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Concierge Control

by msecadm4921

A security installation has helped make a group of Southampton tower blocks a better place to live.

Southampton City Council (SCC) asked residents what should be improved in a group of run-down tower blocks. "We wondered whether people would want the exteriors of the blocks to be brightened up, but that wasn’t their top priority," says SCC service development manager Paul Paskins. "They gave us a really clear message that the most important things were safety and security – they wanted to feel safer." The control centre dealt with more than 200 incidents in the first three months of operation. Typically: property damage, crime, breaches of tenancy conditions and youth nuisance. Installed as part of a £3.5m investment in the towers at Weston Shore View were Dallmeier electronic digital CCTV products, a GDX door entry system, round-the-clock monitoring and better lighting. "We had quite a lot of flexibility within the scheme," says Paskins. Focus groups, surveys and open days were used to establish what tenants wanted. The consultation also allowed residents to view other improvements including the replacement of all of the kitchens in the council-owned flats. "The objective of the scheme is to make the neighbourhood and blocks a better place to live," he says. The scheme covers six buildings that contain 664 flats. The buildings offer views across Southampton Water. There were problems with crime, vandalism and anti-social behaviour, though the true extent was unknown, as incidents were under-reported.

Tender

Tietjen Clark Ltd was the project’s technical consultant and produced a specification working with the council. The tender was advertised and The Alarming Company won the design and installation contract covering the five identical 13-storey blocks and one 24-storey tower. There are two key aspects of the new system – a network of internal and external CCTV cameras recording onto Dallmeier’s DLS range of hard disc recorders and a GDX5 Commissionaire door entry system. There are 80 internal fixed cameras, to cover doors and foyers. All 16 external cameras are pan-tilt-zoom models. The door entry system also has cameras to show who is seeking entry and a further set of cameras is being installed in the lifts which are being refurbished. The area is, in many respects, rather cut off, standing as it does on the opposite side of Southampton Water to the city. This isolation also presented considerable technical challenges. CCTV and voice communications needed to go to the control centre in the city centre. "We looked at various ways to send the signals back, including microwaves and radio," says SCC technical project manager Paul Howard. "We even thought of putting in our own fibre." And Dallmeier electronic sales manager Jason Piggott adds: "There was no easy way of getting the camera footage back individually at a reasonable price.” It was better – and cheaper – to collect the feeds, rather than have separate fibres carrying signals from each camera or recorder. The CCTV manufacturer suggested installing a local area network within the site and then using a single BT fibre for transmission from one of the towers. Each block has one or two DLS recorders each containing between 600 and 900GB of hard disc space to record its fixed cameras, while the external cameras are recorded by two DLS recorders at a single central location. The CCTV product firm has also supplied some of the cameras. Its DF2000A Ultra Wide Dynamic fixed cameras were chosen for the foyers as they give clear images even against the extreme sunlight shining through the glass in the doors and windows. Other cameras chosen for special purposes include the external Forward Vision pan-tilt-zoom cameras housed in vandal-resistant housings designed to withstand the extremes of coastal weather conditions and other threats such as external attacks.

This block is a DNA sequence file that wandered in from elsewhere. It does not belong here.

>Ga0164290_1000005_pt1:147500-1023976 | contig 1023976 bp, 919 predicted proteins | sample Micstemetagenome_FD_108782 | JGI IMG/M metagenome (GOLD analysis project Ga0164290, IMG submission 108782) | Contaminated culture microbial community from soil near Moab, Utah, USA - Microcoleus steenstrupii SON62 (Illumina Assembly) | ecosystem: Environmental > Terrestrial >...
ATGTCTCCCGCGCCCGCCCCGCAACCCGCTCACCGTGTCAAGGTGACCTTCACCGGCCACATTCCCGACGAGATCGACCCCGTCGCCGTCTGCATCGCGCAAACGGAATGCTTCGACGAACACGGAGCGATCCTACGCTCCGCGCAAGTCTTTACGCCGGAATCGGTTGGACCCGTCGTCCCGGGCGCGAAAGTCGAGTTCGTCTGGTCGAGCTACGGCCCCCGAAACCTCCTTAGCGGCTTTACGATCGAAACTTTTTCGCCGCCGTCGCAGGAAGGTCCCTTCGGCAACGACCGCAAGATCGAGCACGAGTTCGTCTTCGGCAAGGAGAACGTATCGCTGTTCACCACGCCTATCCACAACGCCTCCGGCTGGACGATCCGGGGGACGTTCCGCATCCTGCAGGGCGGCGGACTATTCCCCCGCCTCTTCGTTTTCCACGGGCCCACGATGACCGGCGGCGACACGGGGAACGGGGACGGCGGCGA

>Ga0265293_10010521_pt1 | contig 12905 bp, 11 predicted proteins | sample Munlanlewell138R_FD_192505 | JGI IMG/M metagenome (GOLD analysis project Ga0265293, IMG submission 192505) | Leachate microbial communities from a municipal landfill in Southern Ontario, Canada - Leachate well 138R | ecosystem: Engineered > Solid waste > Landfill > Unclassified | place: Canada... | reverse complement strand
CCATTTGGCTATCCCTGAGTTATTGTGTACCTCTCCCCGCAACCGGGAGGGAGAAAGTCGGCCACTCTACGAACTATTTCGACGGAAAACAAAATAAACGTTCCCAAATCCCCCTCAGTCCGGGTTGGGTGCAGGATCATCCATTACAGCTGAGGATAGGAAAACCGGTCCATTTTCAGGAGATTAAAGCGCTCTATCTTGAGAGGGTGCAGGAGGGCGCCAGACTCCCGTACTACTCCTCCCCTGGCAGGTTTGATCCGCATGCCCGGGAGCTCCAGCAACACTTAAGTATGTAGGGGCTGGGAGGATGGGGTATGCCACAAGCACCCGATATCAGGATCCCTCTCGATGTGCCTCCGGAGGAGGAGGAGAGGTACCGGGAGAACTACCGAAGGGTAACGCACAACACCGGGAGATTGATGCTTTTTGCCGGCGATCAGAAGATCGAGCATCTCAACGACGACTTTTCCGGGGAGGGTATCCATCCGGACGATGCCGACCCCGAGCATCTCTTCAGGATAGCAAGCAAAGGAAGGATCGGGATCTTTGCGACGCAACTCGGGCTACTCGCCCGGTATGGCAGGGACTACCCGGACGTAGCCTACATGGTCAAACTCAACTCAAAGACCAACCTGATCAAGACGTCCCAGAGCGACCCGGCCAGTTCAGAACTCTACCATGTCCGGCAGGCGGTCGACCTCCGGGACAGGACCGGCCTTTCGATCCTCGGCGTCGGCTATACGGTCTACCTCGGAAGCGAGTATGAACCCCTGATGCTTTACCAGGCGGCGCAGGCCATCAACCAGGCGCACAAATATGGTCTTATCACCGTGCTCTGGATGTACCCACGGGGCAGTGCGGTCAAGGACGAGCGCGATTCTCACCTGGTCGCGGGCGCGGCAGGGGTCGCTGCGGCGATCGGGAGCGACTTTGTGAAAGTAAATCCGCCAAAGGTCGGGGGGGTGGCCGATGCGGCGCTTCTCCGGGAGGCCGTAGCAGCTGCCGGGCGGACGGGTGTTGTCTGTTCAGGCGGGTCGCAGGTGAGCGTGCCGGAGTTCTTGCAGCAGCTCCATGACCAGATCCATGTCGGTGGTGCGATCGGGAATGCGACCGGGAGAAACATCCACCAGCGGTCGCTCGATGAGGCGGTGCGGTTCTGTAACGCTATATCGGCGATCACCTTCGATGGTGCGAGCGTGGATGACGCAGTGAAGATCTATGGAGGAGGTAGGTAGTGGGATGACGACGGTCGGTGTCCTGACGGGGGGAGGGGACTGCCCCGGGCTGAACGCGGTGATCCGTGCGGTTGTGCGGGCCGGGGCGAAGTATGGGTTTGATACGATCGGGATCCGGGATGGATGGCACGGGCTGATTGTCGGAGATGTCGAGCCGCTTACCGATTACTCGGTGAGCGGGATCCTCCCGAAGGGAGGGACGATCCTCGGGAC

Door entry

Door entry is controlled using the GDX5 Commissionaire door entry system from GDX Technologies, now part of Stanley Security Solutions. The system provides voice and video communications between the entrances, flats and concierge. "It is PC-based and can be interrogated to give reports on any aspect of activity," says GDX business development manager Rob Wilson. Access control tokens give residents automated entry, while visitors use the intercom to ask to be let in. Video cameras in the external GDX panels enable residents to see who their visitors are. This video is also integrated with the Dallmeier recorders which provide the recording locally as well as the remote display of these images. Additional integration is being explored and this could include automatically tying the video recording to GDX’s data to identify which flat was being called and which token was used.